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Walters urges Oklahoma schools to ignore new Biden administration Title IX rules

State Superintendent Ryan Walters
Brent Fuchs
For Oklahoma Voice
State Superintendent Ryan Walters at an Oklahoma State Board of Education meeting.

State Superintendent Ryan Walters instructed all Oklahoma districts to ignore new Title IX regulations from the Biden administration, giving guidance directly at odds with the federal government.

Walters sent a letter on Wednesday to all 542 school districts and charter schools in the state, urging them not to create new policies that would align with the federal regulations.

Oklahoma schools are obligated to follow the Title IX regulations if they want to receive federal funding, the U.S. Department of Education said in a statement to Oklahoma Voice.

“The Department crafted the final Title IX regulations following a rigorous process to give complete effect to the Title IX statutory guarantee that no person experiences sex discrimination in federally-funded education,” the agency said. “As a condition of receiving federal funds, all federally-funded schools are obligated to comply with these final regulations and we look forward to working with school communities all across the country to ensure the Title IX guarantee of nondiscrimination in school is every student’s experience.”

Walters called the changes “illegal and unconstitutional” and damaging for women, particularly how they include treatment based on gender identity within the scope of sex discrimination.

“I expect there will be litigation filed soon challenging the validity of these rules,” Walters wrote.

The rules, when they take effect Aug. 1, could put schools at odds with existing law, Walters said.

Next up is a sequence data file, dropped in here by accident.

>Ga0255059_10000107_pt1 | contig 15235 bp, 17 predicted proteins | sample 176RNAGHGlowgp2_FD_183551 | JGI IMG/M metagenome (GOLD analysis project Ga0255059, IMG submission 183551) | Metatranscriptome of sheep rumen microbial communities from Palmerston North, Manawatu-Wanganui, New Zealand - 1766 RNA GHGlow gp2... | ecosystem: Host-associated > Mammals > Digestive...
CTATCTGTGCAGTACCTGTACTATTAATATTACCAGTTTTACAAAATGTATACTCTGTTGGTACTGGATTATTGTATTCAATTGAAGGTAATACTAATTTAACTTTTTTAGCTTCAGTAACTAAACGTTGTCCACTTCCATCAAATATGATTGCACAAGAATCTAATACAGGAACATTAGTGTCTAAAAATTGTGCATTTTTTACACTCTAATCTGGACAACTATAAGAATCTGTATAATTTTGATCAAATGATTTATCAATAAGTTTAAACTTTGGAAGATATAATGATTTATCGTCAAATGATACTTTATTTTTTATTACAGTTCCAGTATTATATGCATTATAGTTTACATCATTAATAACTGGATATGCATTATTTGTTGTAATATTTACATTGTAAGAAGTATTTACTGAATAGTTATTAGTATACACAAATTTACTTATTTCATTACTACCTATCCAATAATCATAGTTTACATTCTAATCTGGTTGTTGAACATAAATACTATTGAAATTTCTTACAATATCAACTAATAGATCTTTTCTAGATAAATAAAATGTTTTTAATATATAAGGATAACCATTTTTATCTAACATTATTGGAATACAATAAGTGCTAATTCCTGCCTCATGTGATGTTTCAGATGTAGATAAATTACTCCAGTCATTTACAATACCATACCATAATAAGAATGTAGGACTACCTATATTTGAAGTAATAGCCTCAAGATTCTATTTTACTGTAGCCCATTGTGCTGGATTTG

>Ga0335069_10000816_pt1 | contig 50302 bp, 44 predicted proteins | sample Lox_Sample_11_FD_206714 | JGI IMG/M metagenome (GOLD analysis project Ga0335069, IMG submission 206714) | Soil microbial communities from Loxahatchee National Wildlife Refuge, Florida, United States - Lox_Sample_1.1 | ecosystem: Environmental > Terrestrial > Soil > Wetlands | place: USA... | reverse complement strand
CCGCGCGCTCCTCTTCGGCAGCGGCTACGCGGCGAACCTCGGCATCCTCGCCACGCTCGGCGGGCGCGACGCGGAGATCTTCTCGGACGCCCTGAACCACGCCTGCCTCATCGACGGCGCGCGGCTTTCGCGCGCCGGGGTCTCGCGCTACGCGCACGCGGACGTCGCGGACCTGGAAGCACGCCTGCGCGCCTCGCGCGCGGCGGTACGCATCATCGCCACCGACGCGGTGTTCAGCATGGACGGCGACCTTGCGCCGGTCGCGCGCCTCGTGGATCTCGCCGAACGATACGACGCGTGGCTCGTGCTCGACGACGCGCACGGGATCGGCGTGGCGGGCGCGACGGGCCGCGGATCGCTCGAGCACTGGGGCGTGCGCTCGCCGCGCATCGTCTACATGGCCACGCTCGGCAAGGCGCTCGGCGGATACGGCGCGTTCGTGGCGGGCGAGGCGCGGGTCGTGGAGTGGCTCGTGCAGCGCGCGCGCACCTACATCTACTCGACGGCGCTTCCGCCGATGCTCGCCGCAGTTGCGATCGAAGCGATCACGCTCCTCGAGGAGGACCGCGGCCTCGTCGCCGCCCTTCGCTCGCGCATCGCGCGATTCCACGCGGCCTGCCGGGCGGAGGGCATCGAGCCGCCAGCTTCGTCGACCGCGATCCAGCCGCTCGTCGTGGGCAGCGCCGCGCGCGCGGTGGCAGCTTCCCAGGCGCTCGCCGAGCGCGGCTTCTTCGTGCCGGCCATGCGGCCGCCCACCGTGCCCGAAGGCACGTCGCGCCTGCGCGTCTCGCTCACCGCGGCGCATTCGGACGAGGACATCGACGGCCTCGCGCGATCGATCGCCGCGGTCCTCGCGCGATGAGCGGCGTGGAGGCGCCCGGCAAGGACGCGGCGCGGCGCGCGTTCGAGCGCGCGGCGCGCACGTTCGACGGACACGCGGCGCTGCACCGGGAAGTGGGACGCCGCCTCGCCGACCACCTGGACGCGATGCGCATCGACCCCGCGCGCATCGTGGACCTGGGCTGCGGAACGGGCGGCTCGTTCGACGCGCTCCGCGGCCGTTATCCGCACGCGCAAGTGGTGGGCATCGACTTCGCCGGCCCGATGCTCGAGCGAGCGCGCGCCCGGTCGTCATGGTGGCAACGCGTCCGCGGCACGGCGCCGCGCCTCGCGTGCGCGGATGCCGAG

Oklahoma law requires individuals to use school restrooms that match the sex listed on their birth certificate, not their gender identity. The state also banned transgender girls from participating in women’s sports.

The new Title IX rules don’t govern eligibility criteria for athletic teams, according to a federal education department fact sheet. It’s unclear whether they would affect school restroom policies.

Conflicting guidance from federal and state authorities creates a Catch-22 scenario for schools, said Rick Cobb, superintendent of Midwest City-Del City Public Schools.

Oklahoma’s public education system receives hundreds of millions of dollars a year in federal funding, including crucial dollars that support impoverished students, cafeteria meals and academic programs.

Cobb said this is the first time he can recall that the Oklahoma State Department of Education has told him to ignore federal regulations.

“We will consult with our legal counsel before proceeding,” he said.

The Human Rights Campaign, an LGBTQ+ advocacy group, criticized Walters for fighting rules that would protect queer and transgender students. The organization’s senior director of legal policy, Cathryn Oakley, accused Walters of “choosing theatrics and extremism over protecting and furthering the needs of the students and schools he was elected to serve.”

“Refusing to comply with Title IX could have damaging consequences for Oklahoma schools, including significant loss in funding on the order of hundreds of millions of dollars in a state that currently ranks 49th in academic achievement,” Oakley said in a statement. “It is clear that his only priority is himself and his own political profile — not Oklahoma students.”

Walters said the regulations betray women and put schools at risk of lawsuits.

“The Biden administration will stop at nothing to try to redefine our God-given characteristics as male and female, and with this rule change it has put radical gender ideology ahead of the safety of our young women and girls,” he said in a statement Friday.

Oklahoma Voice is part of States Newsroom, a nonprofit news network supported by grants and a coalition of donors as a 501c(3) public charity. Oklahoma Voice maintains editorial independence.

Nuria Martinez-Keel covers education for Oklahoma Voice. She worked in newspapers for six years, more than four of which she spent at The Oklahoman covering education and courts. Nuria is an Oklahoma State University graduate.
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